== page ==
Discover more from The Black Experience in America: The Course by Jon Fortt
Masks, Black Achievement and Mental Health
The mental health of the high-achieving is getting attention lately, as first Naomi Osaka and then Simone Biles stepped back from big competitive moments for reasons many in the public did not understand. As I’ve reflected on it, the dynamic at play for these athletes — the pressure to remain composed and perform, even at the cost of their wellbeing — reminds me of a lesson in The Black Experience in America: The Course.
That lesson is Masks, the fourth I designed as part of Cycle 1, Double Consciousness.
My goal throughout Cycle 1 of The Course is to introduce the tension in being Black and American, and to show how that tension informs both the Black experience and the American experience. W.E.B. Du Bois gave it the name Double Consciousness, but the tension preexisted America itself; Shakespeare wrote about it in Othello (the subject of Lesson 2).
One of the ways of dealing with this tension is to bottle it up and hide it, and put on the performance that the public wants to see. That’s what Paul Laurence Dunbar describes in his famous poem, We Wear the Mask. The first stanza:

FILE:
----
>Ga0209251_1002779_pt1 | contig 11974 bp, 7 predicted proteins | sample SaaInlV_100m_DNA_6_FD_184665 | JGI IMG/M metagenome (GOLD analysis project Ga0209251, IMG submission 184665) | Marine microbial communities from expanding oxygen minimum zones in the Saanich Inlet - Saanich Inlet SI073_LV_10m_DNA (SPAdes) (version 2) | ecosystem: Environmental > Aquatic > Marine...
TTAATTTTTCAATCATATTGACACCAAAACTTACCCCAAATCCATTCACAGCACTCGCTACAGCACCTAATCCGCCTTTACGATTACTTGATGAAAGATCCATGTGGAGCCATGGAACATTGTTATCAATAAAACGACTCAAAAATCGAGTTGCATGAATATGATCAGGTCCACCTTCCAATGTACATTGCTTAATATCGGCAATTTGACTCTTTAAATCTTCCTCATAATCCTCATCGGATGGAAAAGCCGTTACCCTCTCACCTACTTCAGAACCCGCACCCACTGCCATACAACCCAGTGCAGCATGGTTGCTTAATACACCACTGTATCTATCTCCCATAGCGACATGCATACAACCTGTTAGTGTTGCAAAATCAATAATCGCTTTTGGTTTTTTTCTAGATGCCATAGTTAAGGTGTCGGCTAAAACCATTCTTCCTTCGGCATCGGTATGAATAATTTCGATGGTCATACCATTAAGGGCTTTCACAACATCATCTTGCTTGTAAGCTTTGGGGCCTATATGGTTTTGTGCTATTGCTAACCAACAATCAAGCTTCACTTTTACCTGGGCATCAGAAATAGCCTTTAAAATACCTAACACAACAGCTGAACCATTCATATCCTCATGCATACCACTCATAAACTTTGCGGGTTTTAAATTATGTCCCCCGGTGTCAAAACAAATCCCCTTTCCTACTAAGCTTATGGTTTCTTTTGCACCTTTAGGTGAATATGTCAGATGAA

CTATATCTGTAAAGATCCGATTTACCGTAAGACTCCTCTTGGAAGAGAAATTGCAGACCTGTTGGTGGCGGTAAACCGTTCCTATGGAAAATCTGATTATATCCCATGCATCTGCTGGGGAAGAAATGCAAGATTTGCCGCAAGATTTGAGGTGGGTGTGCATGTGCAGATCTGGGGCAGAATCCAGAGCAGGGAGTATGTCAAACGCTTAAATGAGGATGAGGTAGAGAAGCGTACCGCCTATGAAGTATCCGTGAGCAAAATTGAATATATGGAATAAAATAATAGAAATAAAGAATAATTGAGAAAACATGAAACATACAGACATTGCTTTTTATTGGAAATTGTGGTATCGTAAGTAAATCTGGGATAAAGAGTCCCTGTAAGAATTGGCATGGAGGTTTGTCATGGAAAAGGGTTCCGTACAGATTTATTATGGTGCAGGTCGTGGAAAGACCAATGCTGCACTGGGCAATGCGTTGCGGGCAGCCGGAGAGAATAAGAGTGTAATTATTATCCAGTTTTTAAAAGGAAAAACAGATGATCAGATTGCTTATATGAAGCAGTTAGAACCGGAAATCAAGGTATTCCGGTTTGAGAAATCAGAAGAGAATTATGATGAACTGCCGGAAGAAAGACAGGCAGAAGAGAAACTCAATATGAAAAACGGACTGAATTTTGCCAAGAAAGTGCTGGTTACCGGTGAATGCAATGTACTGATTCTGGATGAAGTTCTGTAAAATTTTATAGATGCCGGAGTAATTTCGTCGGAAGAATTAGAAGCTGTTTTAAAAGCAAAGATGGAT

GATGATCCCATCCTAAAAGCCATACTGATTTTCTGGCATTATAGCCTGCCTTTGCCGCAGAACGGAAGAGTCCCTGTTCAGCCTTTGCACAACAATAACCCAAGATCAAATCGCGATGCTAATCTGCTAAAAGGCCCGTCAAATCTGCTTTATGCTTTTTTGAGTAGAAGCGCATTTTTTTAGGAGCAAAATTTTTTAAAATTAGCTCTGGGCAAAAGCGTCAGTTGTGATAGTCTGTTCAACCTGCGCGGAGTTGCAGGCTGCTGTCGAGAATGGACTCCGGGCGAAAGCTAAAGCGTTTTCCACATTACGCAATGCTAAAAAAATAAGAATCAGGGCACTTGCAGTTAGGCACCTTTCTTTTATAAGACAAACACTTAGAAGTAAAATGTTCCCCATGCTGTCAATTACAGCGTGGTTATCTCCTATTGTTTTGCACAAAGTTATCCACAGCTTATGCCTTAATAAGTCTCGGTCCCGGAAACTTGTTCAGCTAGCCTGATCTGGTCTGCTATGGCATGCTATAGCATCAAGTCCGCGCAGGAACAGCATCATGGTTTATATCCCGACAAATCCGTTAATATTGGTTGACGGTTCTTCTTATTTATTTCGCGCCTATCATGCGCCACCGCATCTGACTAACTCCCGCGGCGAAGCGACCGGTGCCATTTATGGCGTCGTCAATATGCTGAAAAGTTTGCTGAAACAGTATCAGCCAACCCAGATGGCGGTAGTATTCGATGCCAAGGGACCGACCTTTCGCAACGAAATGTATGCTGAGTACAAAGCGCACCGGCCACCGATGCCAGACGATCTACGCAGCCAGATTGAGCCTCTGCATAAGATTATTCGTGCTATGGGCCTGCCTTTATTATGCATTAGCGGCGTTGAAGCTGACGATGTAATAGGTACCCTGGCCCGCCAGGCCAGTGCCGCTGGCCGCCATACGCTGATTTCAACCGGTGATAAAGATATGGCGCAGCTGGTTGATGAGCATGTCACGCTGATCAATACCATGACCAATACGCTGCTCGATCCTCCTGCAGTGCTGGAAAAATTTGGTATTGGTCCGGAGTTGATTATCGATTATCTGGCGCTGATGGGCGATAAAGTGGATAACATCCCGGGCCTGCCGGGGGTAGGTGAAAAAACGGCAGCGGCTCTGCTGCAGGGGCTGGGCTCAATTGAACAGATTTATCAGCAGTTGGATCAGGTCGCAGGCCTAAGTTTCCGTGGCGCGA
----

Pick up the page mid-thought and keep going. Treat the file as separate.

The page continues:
We wear the mask that grins and lies,
It hides our cheeks and shades our eyes,—
This debt we pay to human guile;
With torn and bleeding hearts we smile,
And mouth with myriad subtleties.
Dunbar himself was a brilliant, prolific writer despite the racial barriers to his success. Though he wrote many poems like We Wear the Mask that were in standard English, his works that got the most attention in his day were “dialect poetry” that captured the homespun way many Black people talked. He’s said to have expressed frustration with how he was pigeonholed in dialect poetry, which makes me wonder whether writing it felt like wearing a mask to him at times.
Bringing it all together: The goal must be health and wholeness, whether we’re under the weight of global expectations or just in our individual lives. Sometimes that means getting past the masks that society’s expectations can tempt — or force — us to wear.
(Maya Angelou’s image above represents the lesson because of her spin on Dunbar’s poem; you’ll find that as part of the lesson if you download it.)
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